Wednesday, 31 May 2017

Ways into abstract painting week 4: Tate Modern Visit

I've spent most of the last week stitching and painting my entry for SAQA 'Made in Europe II'   but  with that completed ( a day before the deadline!) I can concentrate on looking through my notes and sketches  in preparation for tomorrow's final session of 'Ways into Abstract Painting' . It's gone so quickly!
Last week we had an 'off site' visit to Tate Modern to research the work of a variety of artists , looking at the ways they use colour, composition, paint application etc.   We  were working in small groups , finding   artists who used one of each of a range of painting techniques  eg impasto, directional brushmarks and then discussed what their starting point was ( observational, memory, random ) and how treatment of the work affected the atmosphere or feeling of the piece) . Then individually  we did sketches of composition looking at tone and colour study.
We started in ' In the Studio' and the group I was with looked at works by Duncan Grant and Matisse . I wouldn't necessarily have chosen this work myself but  I  like how it's obviously based on a room and easels etc but interesting composition and colour choices.  Then the security guard suggested I deposit my rucksack in the cloakroom/lockers and on my return  it was difficult to get back into discussions so contrary to instructions , I went and looked at work on my own.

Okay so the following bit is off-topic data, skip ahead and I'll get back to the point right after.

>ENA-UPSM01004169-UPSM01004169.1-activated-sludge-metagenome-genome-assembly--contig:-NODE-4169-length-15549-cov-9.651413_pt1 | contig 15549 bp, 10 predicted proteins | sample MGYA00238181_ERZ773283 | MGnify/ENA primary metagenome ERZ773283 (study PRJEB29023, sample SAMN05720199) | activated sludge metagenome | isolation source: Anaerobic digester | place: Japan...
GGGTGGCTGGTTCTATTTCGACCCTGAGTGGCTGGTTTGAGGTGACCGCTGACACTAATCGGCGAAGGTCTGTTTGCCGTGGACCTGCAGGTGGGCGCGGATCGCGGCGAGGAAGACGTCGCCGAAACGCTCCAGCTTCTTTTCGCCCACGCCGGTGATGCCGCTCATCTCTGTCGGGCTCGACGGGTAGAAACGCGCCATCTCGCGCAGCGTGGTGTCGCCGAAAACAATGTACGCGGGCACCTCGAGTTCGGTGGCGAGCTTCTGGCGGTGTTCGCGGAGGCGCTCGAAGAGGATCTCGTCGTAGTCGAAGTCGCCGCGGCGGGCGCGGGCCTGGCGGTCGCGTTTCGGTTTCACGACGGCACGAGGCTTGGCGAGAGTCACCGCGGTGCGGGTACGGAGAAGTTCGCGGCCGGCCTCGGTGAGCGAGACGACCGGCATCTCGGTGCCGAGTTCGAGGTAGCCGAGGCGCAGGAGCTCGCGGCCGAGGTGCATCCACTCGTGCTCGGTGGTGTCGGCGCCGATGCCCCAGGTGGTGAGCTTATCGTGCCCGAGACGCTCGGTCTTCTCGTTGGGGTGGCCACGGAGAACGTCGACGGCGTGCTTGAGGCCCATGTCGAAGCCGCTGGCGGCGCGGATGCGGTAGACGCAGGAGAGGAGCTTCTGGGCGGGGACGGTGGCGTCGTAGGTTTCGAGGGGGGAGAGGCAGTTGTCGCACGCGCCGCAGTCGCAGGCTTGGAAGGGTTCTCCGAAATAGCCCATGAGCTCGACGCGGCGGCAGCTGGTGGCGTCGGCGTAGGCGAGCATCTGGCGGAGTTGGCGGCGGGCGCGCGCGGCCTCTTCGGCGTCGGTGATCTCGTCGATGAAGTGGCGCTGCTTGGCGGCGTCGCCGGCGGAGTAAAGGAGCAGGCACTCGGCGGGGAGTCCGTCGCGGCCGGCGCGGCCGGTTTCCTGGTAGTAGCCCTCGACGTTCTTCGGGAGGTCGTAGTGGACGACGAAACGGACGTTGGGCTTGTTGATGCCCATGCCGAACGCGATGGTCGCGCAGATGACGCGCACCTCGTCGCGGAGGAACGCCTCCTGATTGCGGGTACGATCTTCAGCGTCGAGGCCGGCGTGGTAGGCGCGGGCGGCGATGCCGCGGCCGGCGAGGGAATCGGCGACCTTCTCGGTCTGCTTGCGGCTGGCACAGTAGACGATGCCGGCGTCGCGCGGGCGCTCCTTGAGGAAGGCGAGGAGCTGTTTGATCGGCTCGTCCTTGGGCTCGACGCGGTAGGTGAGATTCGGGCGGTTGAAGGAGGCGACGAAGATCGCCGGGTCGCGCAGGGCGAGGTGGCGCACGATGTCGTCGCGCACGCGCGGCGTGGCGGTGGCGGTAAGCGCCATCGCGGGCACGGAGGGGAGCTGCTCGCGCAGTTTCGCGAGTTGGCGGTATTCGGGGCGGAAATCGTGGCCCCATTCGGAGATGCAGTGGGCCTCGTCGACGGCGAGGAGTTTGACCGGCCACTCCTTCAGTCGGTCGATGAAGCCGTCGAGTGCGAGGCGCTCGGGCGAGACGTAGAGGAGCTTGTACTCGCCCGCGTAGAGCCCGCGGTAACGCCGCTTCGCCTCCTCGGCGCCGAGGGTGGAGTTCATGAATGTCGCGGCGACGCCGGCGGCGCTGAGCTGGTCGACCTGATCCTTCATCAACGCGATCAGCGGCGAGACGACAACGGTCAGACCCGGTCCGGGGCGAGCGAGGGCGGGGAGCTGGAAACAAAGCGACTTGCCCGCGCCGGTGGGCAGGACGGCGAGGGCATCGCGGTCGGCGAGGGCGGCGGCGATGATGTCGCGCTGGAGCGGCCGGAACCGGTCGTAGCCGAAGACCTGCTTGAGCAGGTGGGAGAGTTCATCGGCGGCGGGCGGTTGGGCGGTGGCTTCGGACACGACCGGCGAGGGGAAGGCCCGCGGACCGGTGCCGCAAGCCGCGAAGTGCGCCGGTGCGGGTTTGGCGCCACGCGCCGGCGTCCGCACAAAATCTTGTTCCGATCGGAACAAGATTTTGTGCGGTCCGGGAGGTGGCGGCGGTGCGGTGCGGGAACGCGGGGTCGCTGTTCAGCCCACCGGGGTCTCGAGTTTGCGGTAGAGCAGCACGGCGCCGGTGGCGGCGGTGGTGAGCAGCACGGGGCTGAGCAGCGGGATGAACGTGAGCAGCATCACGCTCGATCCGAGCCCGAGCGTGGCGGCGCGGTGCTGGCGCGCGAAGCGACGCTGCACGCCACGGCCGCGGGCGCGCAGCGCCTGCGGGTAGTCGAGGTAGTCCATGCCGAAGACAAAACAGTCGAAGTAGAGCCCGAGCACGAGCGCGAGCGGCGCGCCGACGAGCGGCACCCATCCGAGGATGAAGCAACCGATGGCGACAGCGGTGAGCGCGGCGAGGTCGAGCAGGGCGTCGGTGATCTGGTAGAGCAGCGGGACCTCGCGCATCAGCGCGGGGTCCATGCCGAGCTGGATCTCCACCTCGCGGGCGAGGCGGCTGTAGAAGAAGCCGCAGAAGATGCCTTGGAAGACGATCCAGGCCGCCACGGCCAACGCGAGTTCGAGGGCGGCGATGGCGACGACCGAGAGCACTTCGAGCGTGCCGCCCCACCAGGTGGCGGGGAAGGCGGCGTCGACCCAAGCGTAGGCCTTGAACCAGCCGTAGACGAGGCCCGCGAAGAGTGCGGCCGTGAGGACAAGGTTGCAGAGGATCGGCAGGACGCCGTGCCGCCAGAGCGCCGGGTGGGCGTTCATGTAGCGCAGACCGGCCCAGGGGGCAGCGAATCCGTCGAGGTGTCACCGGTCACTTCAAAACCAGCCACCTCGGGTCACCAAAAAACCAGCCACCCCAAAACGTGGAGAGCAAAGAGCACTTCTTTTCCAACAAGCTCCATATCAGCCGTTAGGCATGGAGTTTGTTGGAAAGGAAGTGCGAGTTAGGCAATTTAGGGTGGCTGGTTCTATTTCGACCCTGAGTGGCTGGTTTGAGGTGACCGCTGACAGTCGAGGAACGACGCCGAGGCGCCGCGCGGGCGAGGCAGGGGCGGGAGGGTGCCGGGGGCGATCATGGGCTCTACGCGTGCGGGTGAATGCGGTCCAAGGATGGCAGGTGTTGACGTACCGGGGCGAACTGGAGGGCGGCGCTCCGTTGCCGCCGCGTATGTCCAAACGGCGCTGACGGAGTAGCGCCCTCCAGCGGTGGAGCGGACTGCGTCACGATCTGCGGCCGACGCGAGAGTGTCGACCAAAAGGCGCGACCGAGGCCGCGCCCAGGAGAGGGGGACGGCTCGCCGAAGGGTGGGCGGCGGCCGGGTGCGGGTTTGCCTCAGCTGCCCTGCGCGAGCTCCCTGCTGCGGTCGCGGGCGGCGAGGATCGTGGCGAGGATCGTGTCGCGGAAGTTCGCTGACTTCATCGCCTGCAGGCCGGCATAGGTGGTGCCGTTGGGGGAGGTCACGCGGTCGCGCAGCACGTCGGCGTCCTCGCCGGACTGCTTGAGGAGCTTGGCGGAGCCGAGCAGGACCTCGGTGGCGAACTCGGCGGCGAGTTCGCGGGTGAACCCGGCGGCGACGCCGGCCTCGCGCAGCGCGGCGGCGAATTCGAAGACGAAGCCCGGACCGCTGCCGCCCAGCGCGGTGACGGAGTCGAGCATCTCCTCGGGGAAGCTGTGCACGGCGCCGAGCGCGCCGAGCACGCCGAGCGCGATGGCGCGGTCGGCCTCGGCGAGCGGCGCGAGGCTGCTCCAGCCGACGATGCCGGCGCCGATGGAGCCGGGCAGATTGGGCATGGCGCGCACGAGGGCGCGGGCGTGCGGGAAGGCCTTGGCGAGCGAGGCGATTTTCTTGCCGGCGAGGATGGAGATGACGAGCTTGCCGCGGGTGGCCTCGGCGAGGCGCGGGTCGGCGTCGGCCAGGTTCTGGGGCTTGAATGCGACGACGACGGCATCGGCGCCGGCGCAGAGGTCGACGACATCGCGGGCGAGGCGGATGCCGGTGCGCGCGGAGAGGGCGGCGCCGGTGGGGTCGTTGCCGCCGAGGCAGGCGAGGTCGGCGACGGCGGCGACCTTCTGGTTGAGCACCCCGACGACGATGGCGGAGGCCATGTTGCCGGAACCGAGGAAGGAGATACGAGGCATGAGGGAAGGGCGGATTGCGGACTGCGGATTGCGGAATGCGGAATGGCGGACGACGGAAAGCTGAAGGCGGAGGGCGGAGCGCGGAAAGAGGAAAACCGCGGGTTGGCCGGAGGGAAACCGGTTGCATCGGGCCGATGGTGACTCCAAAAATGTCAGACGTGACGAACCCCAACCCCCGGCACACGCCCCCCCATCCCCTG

It's probably just as well, I'm not very good at looking at artworks with others unless it's a tutor pointing out key features etc. When I go to exhibitions with friends or Ian , tend to go round separately

It was interesting to look at work with an initial focus on painting methods - picking up on the 'grissage' of Max Ernst and the outlines and subtle layers of Jean Miro. The intense blue initially looks flat but looking closer you can see directional brushmarks.

Nicolas de Stael  was an obvious example of impasto! The notes on the wall/ website suggest that the title perhaps indicates the comparison with creating a painting and the extended exertion of a race. 
However the composition to me looked like a head  or helmet like the ones worn at the battle of Marathon  ( Ian' s interests in military history obviously rubbing off on me....)

I was so wrapped up in analysing this artwork with its' combination of burlap, paint  and a colour palette similar to the coastal ones I'm using at the moment that I lost control of my crayons . One rooled behind the security wire so I had to ask a security guard to retrieve  it for me!

Nearby was this large work by Pierre Soulages,  with its calligraphic heavy directional brushmarks.

I paid homage to Gerhard Richter  and did a quick sketch of Winifred Nicholson's calm  piece in ' Art and Society'  I like her quote about abstraction:
"the nature of abstract colour is utter purity – but colours wish to fly, to merge, to change each other by their juxtapositions, to radiate, to shine, to withdraw deep within themselves."

By the time I'd looked once again at Shozo Shimamoto's ' Holes' I'd run out of steam so had a quick look around the Giacometti before meeting up with the class for coffee and to discuss our findings.